'Comfort women' issue still rankles
Updated: 2013-08-06 06:06
By CHEN JIA (China Daily)
California Congressman Mike Honda and New York Congressman Steve Israel announced on Friday that a provision was included in the current foreign operations appropriations package urging the US Secretary of State to encourage Japan's government to address the issue of Korean and Chinese women who were forced into sexual servitude by the Japanese army during World War II, also known as "comfort women".
"It is time for the Japanese government to make a comprehensive apology and redress the grievances sought by the hundreds of thousands of women who were victimized under this cruel system," Honda said in a news release on Friday.
"For the women still alive, and for the countless who have passed, official recognition and acknowledgement is the only way to bring proper closure to this terrible chapter of World War II history," he said.
Israel said on Friday the Japanese government should fully acknowledge, apologize for and increase awareness of its history of the "comfort women" atrocity, as "these survivors of physical, sexual and psychological violence that was sanctioned by the Japanese government deserve this apology".
"I hope this provision sends a powerful message to Japan that it's time to face its history in order to move forward as a democracy," he said.
The appropriations bill funds US State Department operations, diplomatic operations, and foreign assistance.
The initiative by the congressmen came after the West Coast unveiled its first public memorial to WWII era "comfort women" in Glendale city, California, on Tuesday. City officials rejected a request from the Japanese general consulate in Los Angeles to not display the statue in a public park.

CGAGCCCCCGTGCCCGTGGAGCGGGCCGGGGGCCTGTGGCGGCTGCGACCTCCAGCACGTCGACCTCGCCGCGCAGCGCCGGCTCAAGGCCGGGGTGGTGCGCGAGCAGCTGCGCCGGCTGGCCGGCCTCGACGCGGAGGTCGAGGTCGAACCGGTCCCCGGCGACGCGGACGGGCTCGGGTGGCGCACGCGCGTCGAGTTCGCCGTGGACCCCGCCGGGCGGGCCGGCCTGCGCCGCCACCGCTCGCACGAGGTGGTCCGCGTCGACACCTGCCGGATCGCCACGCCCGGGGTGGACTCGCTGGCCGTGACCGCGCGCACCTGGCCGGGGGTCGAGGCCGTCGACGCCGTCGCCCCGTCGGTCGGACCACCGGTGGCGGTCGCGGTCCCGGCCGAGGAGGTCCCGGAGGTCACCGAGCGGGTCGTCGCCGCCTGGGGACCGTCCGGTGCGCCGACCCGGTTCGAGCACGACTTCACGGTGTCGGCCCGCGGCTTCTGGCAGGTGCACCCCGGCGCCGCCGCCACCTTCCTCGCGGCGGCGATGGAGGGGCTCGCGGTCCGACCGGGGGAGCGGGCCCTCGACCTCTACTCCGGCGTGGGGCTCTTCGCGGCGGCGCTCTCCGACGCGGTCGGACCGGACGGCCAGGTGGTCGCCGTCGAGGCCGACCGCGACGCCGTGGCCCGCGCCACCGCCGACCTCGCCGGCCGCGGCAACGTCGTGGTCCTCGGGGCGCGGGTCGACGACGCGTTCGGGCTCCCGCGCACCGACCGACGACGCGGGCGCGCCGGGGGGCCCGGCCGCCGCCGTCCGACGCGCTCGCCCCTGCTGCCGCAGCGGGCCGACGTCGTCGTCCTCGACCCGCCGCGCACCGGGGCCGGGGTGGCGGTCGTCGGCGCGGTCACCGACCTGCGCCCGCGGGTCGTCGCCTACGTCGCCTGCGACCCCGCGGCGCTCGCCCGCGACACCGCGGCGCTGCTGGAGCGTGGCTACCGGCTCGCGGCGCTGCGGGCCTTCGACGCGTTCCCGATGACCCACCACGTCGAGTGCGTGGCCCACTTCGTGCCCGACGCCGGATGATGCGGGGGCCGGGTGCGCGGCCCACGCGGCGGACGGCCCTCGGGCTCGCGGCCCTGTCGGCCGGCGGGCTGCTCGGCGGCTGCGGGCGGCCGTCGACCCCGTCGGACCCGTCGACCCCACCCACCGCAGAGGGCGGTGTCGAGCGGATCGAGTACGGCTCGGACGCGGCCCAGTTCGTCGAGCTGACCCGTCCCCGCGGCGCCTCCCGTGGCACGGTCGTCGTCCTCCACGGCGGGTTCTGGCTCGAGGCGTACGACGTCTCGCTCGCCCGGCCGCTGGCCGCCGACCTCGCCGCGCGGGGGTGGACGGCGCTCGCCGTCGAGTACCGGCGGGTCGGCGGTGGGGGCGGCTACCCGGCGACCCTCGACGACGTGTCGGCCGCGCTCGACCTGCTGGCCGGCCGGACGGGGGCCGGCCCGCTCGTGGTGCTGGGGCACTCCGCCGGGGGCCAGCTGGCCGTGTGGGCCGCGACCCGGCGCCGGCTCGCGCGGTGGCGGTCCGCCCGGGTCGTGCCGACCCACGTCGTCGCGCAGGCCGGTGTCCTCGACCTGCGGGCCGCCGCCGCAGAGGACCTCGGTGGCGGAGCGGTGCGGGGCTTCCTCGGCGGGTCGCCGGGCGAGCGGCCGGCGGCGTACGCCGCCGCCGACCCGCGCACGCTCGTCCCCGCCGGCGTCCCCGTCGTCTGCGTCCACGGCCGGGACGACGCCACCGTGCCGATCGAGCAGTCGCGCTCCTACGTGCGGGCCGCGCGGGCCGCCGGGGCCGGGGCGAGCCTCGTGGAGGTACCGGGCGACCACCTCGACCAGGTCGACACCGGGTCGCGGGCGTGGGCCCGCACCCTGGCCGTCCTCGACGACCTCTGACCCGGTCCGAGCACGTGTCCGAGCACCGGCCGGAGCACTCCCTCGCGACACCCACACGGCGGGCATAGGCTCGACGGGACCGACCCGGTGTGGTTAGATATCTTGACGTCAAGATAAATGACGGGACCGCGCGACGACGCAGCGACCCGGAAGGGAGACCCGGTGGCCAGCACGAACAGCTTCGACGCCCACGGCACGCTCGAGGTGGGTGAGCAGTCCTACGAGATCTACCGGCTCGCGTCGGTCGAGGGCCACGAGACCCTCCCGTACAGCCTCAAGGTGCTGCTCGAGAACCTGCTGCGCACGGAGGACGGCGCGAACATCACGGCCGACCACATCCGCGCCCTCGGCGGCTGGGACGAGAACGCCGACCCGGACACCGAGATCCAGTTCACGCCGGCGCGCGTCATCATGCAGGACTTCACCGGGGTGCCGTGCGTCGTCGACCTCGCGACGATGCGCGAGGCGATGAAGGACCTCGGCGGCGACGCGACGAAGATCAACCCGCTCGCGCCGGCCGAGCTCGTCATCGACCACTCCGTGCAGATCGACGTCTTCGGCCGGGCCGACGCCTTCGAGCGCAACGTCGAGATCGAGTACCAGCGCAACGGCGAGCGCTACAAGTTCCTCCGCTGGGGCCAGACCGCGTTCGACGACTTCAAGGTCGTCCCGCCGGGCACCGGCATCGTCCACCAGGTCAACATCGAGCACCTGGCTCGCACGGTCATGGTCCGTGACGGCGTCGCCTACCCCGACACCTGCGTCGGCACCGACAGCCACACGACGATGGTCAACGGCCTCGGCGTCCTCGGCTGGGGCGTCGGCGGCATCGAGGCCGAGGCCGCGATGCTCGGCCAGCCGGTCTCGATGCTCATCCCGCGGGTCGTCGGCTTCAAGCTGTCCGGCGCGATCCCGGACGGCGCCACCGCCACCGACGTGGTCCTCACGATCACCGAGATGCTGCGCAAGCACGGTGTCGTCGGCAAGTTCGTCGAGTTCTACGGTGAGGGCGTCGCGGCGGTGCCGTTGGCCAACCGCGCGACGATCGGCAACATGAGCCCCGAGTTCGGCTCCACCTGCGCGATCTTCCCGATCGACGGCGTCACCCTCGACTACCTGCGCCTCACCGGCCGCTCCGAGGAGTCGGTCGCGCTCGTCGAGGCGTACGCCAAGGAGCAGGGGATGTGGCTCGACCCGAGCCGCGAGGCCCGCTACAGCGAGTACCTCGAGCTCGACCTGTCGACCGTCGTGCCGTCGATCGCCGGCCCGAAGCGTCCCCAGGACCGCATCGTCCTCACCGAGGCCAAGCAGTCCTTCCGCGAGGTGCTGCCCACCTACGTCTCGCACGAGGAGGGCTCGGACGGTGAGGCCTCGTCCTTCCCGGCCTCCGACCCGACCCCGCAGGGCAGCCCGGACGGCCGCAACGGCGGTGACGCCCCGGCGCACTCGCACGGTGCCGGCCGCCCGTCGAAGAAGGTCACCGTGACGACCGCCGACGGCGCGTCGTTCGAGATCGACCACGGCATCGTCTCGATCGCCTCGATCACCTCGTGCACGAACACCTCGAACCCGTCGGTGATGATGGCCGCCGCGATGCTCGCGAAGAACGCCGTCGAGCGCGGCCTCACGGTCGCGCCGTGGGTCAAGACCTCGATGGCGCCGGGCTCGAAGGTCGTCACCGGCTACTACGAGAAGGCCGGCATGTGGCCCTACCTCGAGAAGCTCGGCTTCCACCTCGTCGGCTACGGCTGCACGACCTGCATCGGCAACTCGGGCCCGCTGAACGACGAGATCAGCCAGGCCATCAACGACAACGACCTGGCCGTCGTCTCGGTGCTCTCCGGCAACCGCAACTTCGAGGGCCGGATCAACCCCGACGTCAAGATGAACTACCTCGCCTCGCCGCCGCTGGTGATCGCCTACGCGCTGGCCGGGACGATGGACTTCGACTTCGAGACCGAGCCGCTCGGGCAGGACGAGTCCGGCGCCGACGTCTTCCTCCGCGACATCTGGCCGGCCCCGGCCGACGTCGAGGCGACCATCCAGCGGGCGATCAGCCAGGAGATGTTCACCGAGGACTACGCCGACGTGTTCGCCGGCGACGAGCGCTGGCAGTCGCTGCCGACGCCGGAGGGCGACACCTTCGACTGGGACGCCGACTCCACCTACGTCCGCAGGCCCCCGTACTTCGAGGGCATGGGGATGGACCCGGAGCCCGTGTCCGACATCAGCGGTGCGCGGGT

A similar request was made last year by the Japanese government to stop a monument to comfort women from being erected in New Jersey.
Many Asian Americans and Chinese community leaders have expressed shock and indignation at the Japanese government's attitude toward the "comfort women" issue.
Ivy Lee, emeritus professor at California State University, Sacramento, said the Glendale City Council wisely ignored the protest when it voted to approve the placement of a comfort women statue in a city park.
"It probably concluded voices originating from Japanese citizens in Japan and the consulate general of Japan in LA merely reflected the desire of foreigners to interfere in American domestic decisions," Lee said.
She noted the Council judiciously differentiated between the Imperial Japan of the WWII era and the Japanese Government today.
The distinction is, admittedly, now difficult to sustain, especially when Japanese Prime Minister Shinzo Abe campaigned in 2012 to revisit and replace the 1993 Kono and 1995 Murayama statements, which apologized for Japan's WWII system of sexual slavery that was the comfort women, its colonial rule and wartime aggression, she said.